Too Much Zucchini Is a Good Thing

I am so glad I have too much zucchini because I have a stellar bunch of yummy-sounding recipes that several of you have sent me. There are zucchini bakes, and pasta dishes, and even zucchini cookies! So we might as well celebrate zucchini here for a couple or three weeks.

Normally I plant a modest amount – like one hill – but this year I put in three plus I planted out a “rescue zuke” from a friend who had a pathetic looking seedling that seemed to want to live. Then I also grew a couple of hills of patty-pan squashes, two green ones and a yellow. Patty pans make round, scalloped edged squash which cook up like zucchini or the more familiar yellow summer squash or crooknecks. It is a form of insanity, I suppose, to grow this much squash and if I get sufficiently exasperated with it all, I can just pull the plants up.

So here, just because we have them, are two zucchini recipes. One, the zuke and pasta dish from Sharon Smith in Monroe, is so quick and simple to make that it will take your breath away. The second, zucchini “cutlets” from Beverlee take a little more time, and turn zucchini slices into a main dish. This time of year, I am very likely to take a vegetarian turn simply because of the garden plenty but if your family feels bereft without meat, tuck a nice sweet or spicy Italian sausage alongside the pasta or cutlets, add a salad or sliced tomatoes, and everyone should be happy.

With the pasta dish, Sharon says to use any kind of pasta: macaroni, spaghetti, or I should think, one of those nifty fancy kinds like fussili, (corkscrew) or farfale (bow ties), or those wagon-wheel shaped numbers. You can get away with slightly less pasta in proportion to the zuke if you want to lower the carbs, or stretch the dish by using more. If you have one, I think this is a good time to use the food processor to grate the squash, otherwise you are in for a little exercise hand-grating. Don’t stint on the parmesan or romano cheese. She suggests tossing the finished dish with chopped fresh herbs like basil, parsley, or mint. I would add the possibility of halving a few cherry tomatoes and tossing them in; the heat of the pasta and squash will soften them slightly.

The cutlets are so good because they have a crusty exterior and tender interior. The cheese mixed with the crumbs is essential. Beverlee suggests seasoned bread crumbs; if you have only plain crumbs, sprinkle a little dried basil, oregano, and garlic powder into them. Beverlee also says top with tomato sauce if you wish, a good idea. Or you could always add a sprinkle of mozzarella or even crumbled blue cheese.

Pasta with Zucchini:
3lbs. zucchini
4 tablespoons butter or olive oil
2 cloves chopped garlic
Salt and fresh ground pepper
1 pound pasta (any kind)
¾ -1 cup grated Parmesan or Romano cheese

Grate the zucchini, salt and let drain for 30 minutes. Squeeze out the moisture to end up with about six cups of squash.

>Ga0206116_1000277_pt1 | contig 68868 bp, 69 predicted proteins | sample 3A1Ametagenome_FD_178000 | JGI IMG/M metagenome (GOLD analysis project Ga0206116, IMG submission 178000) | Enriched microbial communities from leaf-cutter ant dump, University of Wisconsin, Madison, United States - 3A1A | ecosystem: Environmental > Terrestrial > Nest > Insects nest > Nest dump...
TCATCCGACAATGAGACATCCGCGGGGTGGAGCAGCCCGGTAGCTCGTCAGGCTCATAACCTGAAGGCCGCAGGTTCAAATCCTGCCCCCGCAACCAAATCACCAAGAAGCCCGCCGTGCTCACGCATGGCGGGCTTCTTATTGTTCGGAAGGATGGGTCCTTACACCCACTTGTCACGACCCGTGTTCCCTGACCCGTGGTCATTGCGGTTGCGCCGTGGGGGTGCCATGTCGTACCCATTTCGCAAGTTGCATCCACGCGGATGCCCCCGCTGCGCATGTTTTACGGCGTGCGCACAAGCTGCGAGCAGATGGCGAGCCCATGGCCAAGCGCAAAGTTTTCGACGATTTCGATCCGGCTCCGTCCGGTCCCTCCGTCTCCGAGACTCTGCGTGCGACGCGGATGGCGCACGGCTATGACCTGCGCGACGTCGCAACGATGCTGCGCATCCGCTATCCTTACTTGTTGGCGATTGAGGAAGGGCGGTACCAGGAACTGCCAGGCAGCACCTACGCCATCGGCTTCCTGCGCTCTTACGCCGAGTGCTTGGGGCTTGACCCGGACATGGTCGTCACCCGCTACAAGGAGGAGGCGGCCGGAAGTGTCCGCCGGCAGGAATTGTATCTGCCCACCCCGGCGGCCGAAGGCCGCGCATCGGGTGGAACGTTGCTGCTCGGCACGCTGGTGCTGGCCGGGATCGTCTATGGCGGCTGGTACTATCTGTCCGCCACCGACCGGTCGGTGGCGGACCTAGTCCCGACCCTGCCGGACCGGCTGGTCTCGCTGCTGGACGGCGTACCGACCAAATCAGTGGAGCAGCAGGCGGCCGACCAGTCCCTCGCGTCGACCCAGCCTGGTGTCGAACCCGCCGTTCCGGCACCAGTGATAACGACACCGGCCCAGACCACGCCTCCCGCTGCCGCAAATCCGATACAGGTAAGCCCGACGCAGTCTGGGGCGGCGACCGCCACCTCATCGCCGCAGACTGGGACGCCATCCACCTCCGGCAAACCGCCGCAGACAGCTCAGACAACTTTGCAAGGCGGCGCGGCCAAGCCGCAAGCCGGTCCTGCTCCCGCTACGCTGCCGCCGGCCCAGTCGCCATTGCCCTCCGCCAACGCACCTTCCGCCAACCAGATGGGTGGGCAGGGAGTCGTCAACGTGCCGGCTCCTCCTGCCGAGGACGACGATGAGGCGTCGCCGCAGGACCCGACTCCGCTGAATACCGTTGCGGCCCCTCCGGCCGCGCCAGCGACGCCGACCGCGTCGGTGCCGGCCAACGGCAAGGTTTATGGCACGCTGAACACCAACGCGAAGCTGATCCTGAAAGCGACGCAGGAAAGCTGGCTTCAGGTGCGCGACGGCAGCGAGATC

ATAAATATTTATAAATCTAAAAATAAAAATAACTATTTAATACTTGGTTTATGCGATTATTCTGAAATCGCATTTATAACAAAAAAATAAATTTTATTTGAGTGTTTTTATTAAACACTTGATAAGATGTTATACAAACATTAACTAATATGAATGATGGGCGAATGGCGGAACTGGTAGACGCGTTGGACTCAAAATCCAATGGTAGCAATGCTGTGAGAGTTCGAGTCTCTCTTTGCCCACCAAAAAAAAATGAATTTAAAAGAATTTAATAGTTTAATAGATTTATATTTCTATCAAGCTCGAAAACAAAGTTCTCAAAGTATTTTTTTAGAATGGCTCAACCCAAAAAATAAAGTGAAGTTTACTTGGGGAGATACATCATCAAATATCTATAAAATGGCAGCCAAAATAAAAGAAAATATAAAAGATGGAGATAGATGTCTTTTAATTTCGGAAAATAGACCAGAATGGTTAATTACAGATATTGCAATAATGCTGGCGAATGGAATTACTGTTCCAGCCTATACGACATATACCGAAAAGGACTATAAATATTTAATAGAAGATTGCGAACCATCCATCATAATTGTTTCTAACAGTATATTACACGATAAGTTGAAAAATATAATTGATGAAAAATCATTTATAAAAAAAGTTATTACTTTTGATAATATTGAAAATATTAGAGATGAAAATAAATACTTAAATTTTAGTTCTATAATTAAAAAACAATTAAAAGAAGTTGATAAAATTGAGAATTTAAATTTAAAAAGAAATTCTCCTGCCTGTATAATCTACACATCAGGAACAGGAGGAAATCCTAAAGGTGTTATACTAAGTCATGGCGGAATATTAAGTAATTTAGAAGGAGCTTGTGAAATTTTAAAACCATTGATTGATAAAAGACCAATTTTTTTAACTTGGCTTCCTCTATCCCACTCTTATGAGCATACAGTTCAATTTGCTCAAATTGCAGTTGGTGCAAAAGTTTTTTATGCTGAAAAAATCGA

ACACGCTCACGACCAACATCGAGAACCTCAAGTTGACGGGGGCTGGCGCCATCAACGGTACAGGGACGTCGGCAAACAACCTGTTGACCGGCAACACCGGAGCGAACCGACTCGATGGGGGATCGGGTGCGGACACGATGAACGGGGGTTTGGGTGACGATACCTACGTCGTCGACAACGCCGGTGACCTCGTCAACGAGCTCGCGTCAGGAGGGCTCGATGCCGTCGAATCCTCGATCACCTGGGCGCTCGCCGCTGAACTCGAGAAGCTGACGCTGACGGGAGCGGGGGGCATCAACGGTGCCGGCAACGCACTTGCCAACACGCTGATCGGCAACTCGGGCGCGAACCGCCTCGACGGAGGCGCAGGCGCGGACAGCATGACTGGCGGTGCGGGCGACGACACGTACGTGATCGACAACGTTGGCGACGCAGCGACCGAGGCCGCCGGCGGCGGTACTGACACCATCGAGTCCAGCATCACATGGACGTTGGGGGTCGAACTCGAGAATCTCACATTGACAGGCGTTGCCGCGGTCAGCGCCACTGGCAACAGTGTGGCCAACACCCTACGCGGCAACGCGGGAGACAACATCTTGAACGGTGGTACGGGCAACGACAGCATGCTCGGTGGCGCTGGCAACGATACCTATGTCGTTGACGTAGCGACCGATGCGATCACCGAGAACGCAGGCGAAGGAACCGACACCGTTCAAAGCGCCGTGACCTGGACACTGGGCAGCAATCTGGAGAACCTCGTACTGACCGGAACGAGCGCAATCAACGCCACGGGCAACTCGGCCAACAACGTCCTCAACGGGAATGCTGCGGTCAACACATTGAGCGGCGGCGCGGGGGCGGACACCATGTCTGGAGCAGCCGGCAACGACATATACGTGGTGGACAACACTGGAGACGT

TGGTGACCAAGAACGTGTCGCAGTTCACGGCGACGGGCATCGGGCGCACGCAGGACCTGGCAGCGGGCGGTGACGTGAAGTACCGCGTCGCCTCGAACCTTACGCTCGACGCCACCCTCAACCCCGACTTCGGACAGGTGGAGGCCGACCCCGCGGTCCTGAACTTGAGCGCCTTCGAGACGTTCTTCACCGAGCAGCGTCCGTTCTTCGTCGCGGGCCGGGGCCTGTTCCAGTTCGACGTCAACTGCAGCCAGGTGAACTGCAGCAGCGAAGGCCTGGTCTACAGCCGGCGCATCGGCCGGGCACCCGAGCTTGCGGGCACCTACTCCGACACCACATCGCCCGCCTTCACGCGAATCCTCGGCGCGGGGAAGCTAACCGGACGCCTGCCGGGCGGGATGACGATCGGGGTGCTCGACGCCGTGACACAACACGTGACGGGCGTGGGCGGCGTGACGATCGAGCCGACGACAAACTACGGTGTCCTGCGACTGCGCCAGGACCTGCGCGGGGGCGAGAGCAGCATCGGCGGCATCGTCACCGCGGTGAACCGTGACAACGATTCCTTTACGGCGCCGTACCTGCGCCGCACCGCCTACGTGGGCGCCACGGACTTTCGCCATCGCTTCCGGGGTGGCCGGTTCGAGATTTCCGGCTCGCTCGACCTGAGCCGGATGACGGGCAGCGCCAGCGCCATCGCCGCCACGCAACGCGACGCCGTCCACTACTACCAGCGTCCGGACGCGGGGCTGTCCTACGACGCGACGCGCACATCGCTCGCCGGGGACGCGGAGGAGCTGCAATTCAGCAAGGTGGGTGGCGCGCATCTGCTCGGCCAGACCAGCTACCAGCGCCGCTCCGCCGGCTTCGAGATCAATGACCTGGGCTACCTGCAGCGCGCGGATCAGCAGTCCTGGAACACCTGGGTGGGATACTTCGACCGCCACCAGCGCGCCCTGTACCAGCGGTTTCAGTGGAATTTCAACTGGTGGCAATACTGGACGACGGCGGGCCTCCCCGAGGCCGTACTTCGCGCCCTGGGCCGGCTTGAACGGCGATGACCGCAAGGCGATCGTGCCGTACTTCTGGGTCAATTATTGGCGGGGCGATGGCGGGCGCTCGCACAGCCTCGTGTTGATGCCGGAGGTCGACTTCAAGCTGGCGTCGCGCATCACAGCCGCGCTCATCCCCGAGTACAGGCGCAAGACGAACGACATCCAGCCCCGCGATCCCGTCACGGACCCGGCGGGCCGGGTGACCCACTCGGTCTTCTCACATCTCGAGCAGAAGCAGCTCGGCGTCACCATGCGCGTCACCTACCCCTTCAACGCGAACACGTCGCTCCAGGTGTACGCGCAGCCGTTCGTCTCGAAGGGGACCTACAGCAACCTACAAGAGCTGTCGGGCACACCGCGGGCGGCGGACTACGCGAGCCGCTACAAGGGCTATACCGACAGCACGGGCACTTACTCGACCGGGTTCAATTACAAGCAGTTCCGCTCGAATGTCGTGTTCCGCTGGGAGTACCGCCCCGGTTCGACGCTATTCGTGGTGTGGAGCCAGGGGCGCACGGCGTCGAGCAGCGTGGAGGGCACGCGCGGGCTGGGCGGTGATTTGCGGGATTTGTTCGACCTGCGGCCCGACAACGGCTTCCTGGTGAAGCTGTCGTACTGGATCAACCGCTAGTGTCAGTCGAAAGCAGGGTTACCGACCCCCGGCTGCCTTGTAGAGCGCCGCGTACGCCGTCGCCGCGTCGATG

In a sauté pan, heat the butter or oil, cook the garlic for half a minute. Add the zucchini and cook until barely tender, stirring to coat with the butter. Salt and pepper to taste. Meanwhile cook the pasta al dente, drain (reserving a little of the cooking water if you wish a moister sauce) and toss with the zucchini and half the grated cheese. Serve with the remaining cheese on top.

Makes 4-6 servings.

Zucchini Cutlets
3 medium zucchini squash
Salt and pepper to taste
2 eggs, beaten
3 tablespoons cooking oil
1-1 ¼ cups breadcrumbs
2 rounded tablespoons of grated Romano cheese
Parsley (fresh or dried)

Trim the ends from the zucchini, peel, if you wish, and cut into strips about one inch wide, four inches long and three-quarters inches thick. Mix salt and pepper with the beaten eggs. Heat cooking oil in a large skillet until hot. Mix cheese and breadcrumbs. Dip slices of zucchini into the egg, then into the breadcrumb mixture. Brown them on all sides, turning gently to avoid breaking the slices. Add more cooking oil as necessary. Sprinkle with parsley to serve or top with a tomato sauce or cheese.

Makes 6 servings.

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About Sandy Oliver

Sandy Oliver Sandy is a freelance food writer with the column Taste Buds appearing weekly since 2006 in the Bangor Daily News, and regular columns in Maine Boats, Homes, and Harbors magazine and The Working Waterfront. Besides freelance food writing, she is a pioneering food historian beginning her work in 1971 at Mystic Seaport Museum, where she developed a fireplace cooking program in an 1830s house. After moving to Maine in 1988, Sandy wrote, Saltwater Foodways: New Englanders and Their Foods at Sea and Ashore in the 19th Century published in 1995. She is the author of The Food of Colonial and Federal America published in fall of 2005, and Giving Thanks: Thanksgiving History and Recipes from Pilgrims to Pumpkin Pie which she co-authored with Kathleen Curtin. She often speaks to historical organizations and food professional groups around the country, organizes historical dinners, and conducts classes and workshops in food history and in sustainable gardening and cooking. Sandy lives on Islesboro, an island in Penobscot where she gardens, preserves, cooks and teaches sustainable lifeways.